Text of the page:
Theses and Dissertations

Date of Award


Document Type


Degree Name

Doctor of Psychology (PhD)


Center for Psychological Studies

First Advisor

Jeffrey L. Kibler

Second Advisor

Steven N. Gold

Third Advisor

Mindy Ma


Cardiovascular, Depression, Impedance Cardiography, Posttraumatic Stress, psychophysiology, Reactivity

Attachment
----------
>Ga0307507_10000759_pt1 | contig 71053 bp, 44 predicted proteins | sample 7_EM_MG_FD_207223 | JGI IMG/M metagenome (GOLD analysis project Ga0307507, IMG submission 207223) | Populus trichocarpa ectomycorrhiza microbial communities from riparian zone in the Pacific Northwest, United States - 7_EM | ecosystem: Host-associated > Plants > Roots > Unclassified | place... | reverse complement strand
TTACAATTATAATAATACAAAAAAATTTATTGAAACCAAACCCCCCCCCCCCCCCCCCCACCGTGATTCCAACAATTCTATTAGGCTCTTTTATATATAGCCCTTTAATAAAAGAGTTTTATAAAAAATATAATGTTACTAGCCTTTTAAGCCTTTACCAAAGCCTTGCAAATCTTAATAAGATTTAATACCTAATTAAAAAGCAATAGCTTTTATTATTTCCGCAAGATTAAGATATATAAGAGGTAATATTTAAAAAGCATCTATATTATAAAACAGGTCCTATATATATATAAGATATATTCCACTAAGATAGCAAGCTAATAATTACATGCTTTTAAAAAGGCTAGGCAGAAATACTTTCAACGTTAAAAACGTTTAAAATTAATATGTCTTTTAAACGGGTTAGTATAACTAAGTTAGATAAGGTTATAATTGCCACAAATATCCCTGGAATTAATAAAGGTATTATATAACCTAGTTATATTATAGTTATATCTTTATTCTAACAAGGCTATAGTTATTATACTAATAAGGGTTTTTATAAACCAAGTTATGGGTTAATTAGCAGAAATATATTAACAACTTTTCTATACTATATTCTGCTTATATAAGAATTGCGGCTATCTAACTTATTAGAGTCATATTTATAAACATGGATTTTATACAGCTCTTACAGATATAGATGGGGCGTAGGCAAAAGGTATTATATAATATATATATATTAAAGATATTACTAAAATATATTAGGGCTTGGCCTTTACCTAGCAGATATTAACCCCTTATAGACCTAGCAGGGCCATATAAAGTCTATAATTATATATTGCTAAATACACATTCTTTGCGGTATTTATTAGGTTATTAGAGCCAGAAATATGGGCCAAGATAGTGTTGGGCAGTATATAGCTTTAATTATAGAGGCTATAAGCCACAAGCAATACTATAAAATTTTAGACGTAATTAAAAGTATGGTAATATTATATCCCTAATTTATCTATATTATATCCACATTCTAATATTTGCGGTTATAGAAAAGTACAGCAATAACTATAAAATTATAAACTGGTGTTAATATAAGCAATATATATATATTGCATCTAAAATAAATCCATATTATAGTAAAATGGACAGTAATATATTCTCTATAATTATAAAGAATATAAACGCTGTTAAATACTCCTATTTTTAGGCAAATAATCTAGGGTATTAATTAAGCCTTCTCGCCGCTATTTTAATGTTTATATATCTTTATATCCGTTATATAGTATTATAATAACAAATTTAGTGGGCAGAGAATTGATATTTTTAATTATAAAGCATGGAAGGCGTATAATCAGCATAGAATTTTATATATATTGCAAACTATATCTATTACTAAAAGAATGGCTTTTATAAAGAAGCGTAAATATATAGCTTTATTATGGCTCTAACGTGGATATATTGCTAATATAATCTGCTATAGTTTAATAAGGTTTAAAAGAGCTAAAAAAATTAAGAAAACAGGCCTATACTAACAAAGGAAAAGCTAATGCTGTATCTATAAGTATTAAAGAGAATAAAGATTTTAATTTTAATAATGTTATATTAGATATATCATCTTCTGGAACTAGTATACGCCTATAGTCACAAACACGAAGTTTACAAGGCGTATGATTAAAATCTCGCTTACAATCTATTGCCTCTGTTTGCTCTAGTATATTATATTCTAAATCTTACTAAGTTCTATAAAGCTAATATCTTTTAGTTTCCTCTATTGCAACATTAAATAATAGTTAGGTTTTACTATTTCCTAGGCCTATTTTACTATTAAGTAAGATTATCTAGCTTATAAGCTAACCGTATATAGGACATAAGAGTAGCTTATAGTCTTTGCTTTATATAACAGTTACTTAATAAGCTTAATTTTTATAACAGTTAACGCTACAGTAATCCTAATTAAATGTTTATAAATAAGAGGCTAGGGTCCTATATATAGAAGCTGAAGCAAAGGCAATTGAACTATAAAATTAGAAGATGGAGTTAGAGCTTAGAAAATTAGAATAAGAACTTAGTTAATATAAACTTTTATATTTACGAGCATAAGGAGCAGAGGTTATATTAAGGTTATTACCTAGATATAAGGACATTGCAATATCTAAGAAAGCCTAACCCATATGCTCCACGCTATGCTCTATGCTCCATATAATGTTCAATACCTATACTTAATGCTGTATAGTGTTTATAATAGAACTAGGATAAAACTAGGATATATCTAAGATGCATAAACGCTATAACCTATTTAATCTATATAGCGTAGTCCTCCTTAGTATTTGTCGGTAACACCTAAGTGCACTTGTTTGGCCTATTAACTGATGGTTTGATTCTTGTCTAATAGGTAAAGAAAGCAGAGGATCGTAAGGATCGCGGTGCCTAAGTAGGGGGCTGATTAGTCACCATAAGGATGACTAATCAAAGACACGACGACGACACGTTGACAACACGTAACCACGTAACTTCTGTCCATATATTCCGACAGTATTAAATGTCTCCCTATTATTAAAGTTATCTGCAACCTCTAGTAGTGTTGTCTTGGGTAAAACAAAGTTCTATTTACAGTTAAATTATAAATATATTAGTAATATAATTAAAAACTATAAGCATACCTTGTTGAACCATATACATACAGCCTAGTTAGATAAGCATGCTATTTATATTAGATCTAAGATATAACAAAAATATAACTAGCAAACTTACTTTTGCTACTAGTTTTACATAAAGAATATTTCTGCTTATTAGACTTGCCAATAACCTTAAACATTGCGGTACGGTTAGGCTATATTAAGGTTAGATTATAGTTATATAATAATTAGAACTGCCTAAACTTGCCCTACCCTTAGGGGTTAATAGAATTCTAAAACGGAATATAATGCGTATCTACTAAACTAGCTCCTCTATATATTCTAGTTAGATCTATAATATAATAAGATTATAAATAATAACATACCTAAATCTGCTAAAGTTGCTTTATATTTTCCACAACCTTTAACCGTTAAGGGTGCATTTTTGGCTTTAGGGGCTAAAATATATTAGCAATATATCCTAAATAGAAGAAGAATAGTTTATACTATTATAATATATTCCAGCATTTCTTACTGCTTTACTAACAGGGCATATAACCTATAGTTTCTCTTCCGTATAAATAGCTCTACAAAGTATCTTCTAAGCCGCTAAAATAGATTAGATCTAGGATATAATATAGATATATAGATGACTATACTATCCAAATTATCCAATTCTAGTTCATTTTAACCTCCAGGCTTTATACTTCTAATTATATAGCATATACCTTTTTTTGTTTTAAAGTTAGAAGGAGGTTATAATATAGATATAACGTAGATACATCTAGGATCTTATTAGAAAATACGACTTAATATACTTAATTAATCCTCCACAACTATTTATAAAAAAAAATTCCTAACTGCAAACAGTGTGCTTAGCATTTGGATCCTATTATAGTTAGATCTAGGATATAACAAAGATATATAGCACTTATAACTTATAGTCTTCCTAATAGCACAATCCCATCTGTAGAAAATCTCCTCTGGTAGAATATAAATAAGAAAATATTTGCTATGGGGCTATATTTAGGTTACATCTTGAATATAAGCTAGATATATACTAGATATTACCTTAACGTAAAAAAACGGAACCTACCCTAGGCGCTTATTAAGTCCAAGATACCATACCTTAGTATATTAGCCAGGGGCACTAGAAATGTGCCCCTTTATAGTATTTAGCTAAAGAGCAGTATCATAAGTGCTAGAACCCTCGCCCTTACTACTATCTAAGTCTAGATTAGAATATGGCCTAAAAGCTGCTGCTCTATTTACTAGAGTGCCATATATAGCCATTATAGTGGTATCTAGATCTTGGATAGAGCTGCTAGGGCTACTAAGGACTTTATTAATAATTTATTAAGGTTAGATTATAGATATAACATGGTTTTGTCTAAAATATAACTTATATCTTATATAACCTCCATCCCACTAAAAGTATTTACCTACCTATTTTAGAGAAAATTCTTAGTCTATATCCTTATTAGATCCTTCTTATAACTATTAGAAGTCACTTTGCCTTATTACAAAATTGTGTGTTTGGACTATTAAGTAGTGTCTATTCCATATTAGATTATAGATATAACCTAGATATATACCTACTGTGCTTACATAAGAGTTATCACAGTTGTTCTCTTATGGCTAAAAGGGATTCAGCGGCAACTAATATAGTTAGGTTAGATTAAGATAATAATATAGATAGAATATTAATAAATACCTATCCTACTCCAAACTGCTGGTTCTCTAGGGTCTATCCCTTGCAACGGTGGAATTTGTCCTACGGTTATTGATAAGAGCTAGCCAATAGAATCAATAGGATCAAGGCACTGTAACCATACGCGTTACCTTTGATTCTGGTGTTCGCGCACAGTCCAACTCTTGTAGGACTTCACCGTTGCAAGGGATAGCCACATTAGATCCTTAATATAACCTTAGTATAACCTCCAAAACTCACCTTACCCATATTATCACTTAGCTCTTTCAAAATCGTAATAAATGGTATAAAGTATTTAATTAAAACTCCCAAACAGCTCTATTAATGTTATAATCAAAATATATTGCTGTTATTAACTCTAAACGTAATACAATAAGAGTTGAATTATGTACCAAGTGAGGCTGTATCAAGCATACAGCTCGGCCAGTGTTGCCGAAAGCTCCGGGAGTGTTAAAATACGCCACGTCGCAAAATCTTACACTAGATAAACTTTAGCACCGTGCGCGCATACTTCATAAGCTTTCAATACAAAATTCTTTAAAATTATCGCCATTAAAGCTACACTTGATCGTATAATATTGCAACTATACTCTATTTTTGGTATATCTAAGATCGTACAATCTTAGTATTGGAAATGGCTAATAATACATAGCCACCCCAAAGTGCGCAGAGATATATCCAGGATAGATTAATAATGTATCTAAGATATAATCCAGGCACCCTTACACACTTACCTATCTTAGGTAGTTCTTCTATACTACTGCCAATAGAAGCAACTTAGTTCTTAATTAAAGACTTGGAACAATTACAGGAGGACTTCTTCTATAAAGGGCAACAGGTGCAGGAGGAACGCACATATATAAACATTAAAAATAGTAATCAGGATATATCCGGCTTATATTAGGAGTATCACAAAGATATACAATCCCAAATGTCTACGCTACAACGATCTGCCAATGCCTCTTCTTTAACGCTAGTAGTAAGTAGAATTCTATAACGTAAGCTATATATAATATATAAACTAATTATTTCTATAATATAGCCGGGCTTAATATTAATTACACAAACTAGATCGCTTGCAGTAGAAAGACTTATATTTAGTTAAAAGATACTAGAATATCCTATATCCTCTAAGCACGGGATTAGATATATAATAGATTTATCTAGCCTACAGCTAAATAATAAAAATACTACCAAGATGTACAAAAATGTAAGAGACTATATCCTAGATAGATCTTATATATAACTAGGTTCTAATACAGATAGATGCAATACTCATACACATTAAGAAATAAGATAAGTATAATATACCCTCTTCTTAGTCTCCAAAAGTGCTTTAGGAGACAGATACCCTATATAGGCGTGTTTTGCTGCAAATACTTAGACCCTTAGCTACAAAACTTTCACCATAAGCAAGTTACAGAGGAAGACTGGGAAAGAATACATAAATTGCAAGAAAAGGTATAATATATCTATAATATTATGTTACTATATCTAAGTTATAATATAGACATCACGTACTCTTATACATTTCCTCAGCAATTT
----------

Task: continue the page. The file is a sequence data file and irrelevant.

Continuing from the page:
Exaggerated cardiovascular reactivity (CVR) to stress has been implicated in the increased risk for cardiovascular disease (CVD) in individuals with posttraumatic stress disorder (PTSD), yet mixed results have been reported. The CVR research may have been confounded by underrepresentation of women, few studies using sophisticated cardiovascular measurement, and a lack of analyses of PTSD symptom clusters. The purpose of the present study was to examine if young civilian women (M ± SD = 29.89±7.33) with PTSD (n=17) demonstrate greater CVR than women with depression (n=12) or no mental illness controls (n=18), and to explore the relationships between CVR and PTSD symptom clusters. Participants were 56% Caucasian, 21% African American, 19% Hispanic, and 4% other. Systolic and diastolic blood pressure (SBP and DBP), heart rate (HR), and impedance cardiography derived cardiac output (CO) and total peripheral resistance (TPR) were utilized to examine CVR during speech preparation/delivery and math tasks. Between-group effects were observed during speech preparation - specifically, lower DBP reactivity for the PTSD group compared to the depression group (p < .05). Between-group effects were also evident during speech delivery, with a trend toward lower DBP reactivity for the PTSD group than the depression group (p <.08), higher CO reactivity for the PTSD group than controls (p <.01), and lower TPR reactivity for the PTSD group than the depression (p <.01) and control groups (p <.01). PTSD severity scores for DSM-IV-TR and DSM-5 were used as independent predictors of CVR in multiple regressions variables. The DSM-IV analysis did not provide significant associations. The DSM-5 yielded significant associations of avoidance and arousal clusters with SBP reactivity during math, a significant association avoidance with DBP reactivity during math, and significant associations of avoidance and arousal with HR reactivity during math. Further exploration of PTSD symptom clusters may provide a clearer picture of the relationship between PTSD/CVR. Higher reactivity and lower reactivity may both be associated with risk for CVD, albeit through separate mechanisms.

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